The helmet hit got Garrett an indefinite suspension that ran through the end of the regular season—the longest suspension for a single on-field incident in NFL history.

It wasn't the first time in 2019 that Garrett's behavior on the field raised eyebrows. In Week 1, Garrett threw a punch at Titans tight end Delanie Walker after the whistle. The following game, the pass-rusher ended New York Jets quarterback Trevor Siemian's season with a questionable hit. It was one of two roughing-the-passer calls Garrett drew in that contest.

The two incidents cost Garrett over $50,000 in fines, but, per Dan Labbe of Cleveland.com, Garrett said at the time he wouldn't let that change how he played the game.

"If I'm going to go out there and make some plays," he said, "make a lot of plays and at the backend I might get an unnecessary roughness every three or four games, I don't want to make it a habit, it's not something I want to do, but if that's what happens and I'm still making big plays consistently, I guess that's my toll."

That was before the dustup with Rudolph. Garrett has since been reinstated by the NFL, but there isn't a player in the league under a more powerful microscope. Garrett has no margin for error where his on-field behavior is concerned. He may never have any again.

That has to be a massive consideration before handing Garrett an extension. Right now, the gold standard for edge-rusher contracts is the six-year, $141 million pact with $60 million in guarantees that the Chicago Bears gave Khalil Mack. Next up is the five-year, $105 million deal with $48 million in guarantees DeMarcus Lawrence got from the Dallas Cowboys.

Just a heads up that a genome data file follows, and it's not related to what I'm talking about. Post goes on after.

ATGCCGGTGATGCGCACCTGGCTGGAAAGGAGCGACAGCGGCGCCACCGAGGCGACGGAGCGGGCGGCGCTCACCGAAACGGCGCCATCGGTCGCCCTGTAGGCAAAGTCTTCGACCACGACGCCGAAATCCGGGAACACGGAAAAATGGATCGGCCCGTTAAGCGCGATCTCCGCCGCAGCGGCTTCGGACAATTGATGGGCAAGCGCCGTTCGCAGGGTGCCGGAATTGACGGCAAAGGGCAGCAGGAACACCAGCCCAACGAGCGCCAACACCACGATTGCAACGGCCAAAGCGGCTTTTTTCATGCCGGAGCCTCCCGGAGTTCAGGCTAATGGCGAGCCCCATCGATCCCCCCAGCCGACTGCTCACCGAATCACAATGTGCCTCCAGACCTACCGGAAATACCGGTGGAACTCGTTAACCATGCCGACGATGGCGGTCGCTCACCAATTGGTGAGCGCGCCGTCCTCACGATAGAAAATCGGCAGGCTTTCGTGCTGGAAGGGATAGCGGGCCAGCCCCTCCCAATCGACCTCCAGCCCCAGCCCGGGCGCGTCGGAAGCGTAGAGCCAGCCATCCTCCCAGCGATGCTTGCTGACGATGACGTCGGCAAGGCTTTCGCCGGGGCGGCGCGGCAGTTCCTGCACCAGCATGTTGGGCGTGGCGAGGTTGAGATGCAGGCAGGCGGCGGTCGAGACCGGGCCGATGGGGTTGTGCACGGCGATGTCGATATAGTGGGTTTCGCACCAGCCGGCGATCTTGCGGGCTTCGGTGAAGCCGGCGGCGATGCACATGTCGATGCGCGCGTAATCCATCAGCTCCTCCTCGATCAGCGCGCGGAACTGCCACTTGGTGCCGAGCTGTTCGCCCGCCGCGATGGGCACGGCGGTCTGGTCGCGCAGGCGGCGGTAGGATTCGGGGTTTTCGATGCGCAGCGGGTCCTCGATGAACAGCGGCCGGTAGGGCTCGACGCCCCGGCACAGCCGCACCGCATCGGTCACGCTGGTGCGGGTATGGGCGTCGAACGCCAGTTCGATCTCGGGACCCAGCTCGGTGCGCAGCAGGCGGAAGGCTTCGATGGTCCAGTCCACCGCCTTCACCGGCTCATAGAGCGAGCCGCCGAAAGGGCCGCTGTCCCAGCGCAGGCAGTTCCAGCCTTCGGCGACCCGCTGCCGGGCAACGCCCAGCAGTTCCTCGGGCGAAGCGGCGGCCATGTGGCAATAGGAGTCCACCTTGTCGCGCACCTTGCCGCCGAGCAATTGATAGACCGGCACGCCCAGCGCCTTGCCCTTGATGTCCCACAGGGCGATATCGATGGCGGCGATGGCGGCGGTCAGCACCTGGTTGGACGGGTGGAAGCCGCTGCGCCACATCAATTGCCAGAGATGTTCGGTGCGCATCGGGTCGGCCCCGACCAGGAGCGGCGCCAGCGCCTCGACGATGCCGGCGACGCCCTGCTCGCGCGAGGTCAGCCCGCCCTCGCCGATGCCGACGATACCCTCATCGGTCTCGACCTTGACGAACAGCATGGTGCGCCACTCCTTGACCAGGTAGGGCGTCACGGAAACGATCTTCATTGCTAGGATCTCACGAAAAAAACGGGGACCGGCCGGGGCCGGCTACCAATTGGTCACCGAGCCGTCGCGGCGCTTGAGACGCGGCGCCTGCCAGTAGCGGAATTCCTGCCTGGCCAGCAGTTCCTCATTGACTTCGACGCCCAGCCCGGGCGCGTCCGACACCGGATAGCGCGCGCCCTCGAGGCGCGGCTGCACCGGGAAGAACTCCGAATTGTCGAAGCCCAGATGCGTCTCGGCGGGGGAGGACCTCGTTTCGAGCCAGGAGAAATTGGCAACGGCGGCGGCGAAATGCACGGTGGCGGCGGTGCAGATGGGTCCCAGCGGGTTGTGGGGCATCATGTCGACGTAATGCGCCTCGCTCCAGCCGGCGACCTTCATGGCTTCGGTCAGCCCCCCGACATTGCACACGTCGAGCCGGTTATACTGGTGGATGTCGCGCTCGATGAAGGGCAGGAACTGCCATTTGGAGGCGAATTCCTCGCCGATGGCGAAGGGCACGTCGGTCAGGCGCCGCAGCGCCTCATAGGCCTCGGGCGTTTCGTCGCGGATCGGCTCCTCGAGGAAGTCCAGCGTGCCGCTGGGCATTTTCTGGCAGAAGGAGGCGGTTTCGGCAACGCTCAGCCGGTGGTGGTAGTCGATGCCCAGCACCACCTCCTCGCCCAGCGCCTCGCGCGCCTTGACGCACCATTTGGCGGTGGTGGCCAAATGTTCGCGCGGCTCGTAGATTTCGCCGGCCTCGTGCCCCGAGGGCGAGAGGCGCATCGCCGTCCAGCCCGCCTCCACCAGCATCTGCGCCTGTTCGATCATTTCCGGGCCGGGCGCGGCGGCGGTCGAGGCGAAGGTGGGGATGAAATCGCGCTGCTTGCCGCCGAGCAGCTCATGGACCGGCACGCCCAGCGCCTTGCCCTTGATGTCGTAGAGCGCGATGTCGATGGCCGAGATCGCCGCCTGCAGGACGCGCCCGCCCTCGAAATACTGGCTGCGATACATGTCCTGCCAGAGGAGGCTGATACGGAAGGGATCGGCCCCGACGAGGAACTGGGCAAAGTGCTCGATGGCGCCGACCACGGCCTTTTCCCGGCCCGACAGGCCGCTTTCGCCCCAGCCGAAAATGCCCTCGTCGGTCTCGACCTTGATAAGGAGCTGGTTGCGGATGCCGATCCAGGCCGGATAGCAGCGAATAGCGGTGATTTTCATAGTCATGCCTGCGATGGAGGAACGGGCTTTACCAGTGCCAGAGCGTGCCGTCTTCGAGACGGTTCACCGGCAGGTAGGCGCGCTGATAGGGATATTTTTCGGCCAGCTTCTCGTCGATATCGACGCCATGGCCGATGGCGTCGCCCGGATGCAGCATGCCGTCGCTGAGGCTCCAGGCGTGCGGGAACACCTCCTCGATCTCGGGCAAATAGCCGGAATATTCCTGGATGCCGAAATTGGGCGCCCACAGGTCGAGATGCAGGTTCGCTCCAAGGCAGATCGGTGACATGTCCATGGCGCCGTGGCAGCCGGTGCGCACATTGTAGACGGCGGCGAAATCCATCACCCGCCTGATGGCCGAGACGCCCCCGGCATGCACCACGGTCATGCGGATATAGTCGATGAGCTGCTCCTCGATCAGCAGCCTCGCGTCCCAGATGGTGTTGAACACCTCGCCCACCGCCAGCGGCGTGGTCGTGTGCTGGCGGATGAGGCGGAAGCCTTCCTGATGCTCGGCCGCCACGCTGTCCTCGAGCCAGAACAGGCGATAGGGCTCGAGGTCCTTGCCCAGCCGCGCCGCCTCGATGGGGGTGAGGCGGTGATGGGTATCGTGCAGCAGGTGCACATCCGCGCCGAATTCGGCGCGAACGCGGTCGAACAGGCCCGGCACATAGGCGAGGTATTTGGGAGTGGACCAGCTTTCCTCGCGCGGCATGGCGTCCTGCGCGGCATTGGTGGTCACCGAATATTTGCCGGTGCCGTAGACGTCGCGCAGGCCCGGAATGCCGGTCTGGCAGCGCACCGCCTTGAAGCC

Any Garrett deal will all but certainly involve at least $50 million in guaranteed cash. That's an awfully big investment to make in a player who is one bad decision away from being sidelined for a long time—especially with quarterback Baker Mayfield's extension following not far behind.

David Richard/Associated Press

It would be different is this was Garrett's contract year. But it's not, as he's under contract through at least 2021. It's not like he's in position to demand a huge payday in 2020—not after what happened at FirstEnergy Stadium last November.

There's very little reason for the Browns not to wait out the 2020 season and let Garrett show that his meltdown was an aberration. Assuming that he makes it through the 2020 season without another incident and has another productive year, there will be plenty of time to break the bank next offseason.

From all indications, that's not the route that Berry and the Browns intend to take. The team appears confident that what happened with Garrett was a one-time mistake. Maybe they're right. Maybe Garrett will continue his ascension to stardom in 2020. Set a franchise high for sacks in a season. Make his second Pro Bowl. Maybe even win Defensive Player of the Year.

But if the Browns are wrong and extend Garrett only to see him run afoul of the league offices again, then his megadeal could be the sort of cap-killer that can wreck an NFL roster.

It's a sizable risk. A needless risk.

And needless risks aren't generally a good idea in the NFL.